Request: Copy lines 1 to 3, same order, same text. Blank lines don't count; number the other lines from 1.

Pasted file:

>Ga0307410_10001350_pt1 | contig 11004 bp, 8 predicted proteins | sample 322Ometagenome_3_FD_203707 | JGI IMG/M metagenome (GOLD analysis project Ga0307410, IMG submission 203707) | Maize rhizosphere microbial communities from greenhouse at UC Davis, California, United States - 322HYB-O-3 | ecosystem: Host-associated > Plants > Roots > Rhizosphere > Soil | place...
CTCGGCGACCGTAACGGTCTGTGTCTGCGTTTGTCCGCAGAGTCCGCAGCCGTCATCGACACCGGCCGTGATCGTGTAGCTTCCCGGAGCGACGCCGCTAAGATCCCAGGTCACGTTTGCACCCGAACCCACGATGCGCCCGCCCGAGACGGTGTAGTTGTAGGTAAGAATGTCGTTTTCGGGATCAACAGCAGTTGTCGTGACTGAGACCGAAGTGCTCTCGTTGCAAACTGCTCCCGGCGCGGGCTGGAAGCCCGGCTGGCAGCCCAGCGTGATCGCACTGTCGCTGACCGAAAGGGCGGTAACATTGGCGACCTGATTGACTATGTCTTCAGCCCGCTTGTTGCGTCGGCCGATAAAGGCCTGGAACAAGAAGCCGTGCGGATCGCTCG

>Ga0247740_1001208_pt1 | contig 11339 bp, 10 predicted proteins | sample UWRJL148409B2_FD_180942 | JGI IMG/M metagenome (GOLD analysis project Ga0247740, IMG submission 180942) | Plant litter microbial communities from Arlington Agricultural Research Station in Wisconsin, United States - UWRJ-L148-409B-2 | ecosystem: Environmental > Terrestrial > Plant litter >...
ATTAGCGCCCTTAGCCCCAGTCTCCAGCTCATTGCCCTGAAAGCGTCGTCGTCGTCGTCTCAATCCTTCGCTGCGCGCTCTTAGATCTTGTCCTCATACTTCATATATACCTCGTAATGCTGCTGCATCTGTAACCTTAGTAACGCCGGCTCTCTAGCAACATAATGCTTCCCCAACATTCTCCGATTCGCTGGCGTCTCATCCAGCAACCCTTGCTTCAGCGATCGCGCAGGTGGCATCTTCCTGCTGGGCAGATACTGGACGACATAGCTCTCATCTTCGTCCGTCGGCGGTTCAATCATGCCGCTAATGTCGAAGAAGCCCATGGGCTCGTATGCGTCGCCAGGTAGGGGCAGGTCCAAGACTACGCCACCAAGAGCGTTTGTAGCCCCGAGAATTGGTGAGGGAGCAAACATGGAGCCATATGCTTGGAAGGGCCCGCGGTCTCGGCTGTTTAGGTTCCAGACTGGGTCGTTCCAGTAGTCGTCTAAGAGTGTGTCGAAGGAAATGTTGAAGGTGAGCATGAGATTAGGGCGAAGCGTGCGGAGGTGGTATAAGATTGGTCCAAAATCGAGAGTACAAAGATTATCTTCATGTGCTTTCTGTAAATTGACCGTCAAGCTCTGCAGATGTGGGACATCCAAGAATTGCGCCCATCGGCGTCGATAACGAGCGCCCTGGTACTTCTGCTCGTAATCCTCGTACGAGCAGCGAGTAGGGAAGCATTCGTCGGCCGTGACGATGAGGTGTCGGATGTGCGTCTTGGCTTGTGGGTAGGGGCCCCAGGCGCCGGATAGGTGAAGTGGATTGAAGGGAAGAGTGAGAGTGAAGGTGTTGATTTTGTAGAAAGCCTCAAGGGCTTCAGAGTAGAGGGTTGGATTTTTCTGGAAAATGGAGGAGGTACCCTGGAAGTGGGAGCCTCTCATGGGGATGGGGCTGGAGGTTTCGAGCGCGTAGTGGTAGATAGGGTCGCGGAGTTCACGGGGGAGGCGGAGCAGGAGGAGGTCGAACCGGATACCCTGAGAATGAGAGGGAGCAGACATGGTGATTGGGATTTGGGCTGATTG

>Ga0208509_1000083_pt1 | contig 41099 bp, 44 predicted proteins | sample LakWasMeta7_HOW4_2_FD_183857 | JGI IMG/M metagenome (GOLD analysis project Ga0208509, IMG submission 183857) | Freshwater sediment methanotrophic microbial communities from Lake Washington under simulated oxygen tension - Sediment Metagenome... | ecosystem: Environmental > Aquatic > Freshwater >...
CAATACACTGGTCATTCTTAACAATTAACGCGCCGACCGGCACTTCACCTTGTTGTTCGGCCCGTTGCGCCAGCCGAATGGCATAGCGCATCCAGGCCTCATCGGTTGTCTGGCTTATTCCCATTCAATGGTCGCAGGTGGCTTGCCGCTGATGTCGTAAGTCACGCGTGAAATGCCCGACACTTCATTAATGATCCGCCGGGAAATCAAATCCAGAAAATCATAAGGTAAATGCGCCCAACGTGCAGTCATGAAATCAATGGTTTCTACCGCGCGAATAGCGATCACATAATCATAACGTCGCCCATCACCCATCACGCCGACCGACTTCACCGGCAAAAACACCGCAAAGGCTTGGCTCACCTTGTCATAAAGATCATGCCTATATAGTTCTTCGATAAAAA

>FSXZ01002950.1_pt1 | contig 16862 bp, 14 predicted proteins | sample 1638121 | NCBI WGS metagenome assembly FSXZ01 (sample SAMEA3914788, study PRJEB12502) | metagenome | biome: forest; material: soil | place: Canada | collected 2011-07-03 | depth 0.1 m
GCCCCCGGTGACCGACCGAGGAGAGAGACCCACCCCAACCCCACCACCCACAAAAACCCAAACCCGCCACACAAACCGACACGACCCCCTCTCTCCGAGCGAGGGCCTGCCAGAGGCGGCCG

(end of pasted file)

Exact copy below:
>Ga0307410_10001350_pt1 | contig 11004 bp, 8 predicted proteins | sample 322Ometagenome_3_FD_203707 | JGI IMG/M metagenome (GOLD analysis project Ga0307410, IMG submission 203707) | Maize rhizosphere microbial communities from greenhouse at UC Davis, California, United States - 322HYB-O-3 | ecosystem: Host-associated > Plants > Roots > Rhizosphere > Soil | place...
CTCGGCGACCGTAACGGTCTGTGTCTGCGTTTGTCCGCAGAGTCCGCAGCCGTCATCGACACCGGCCGTGATCGTGTAGCTTCCCGGAGCGACGCCGCTAAGATCCCAGGTCACGTTTGCACCCGAACCCACGATGCGCCCGCCCGAGACGGTGTAGTTGTAGGTAAGAATGTCGTTTTCGGGATCAACAGCAGTTGTCGTGACTGAGACCGAAGTGCTCTCGTTGCAAACTGCTCCCGGCGCGGGCTGGAAGCCCGGCTGGCAGCCCAGCGTGATCGCACTGTCGCTGACCGAAAGGGCGGTAACATTGGCGACCTGATTGACTATGTCTTCAGCCCGCTTGTTGCGTCGGCCGATAAAGGCCTGGAACAAGAAGCCGTGCGGATCGCTCG

>Ga0247740_1001208_pt1 | contig 11339 bp, 10 predicted proteins | sample UWRJL148409B2_FD_180942 | JGI IMG/M metagenome (GOLD analysis project Ga0247740, IMG submission 180942) | Plant litter microbial communities from Arlington Agricultural Research Station in Wisconsin, United States - UWRJ-L148-409B-2 | ecosystem: Environmental > Terrestrial > Plant litter >...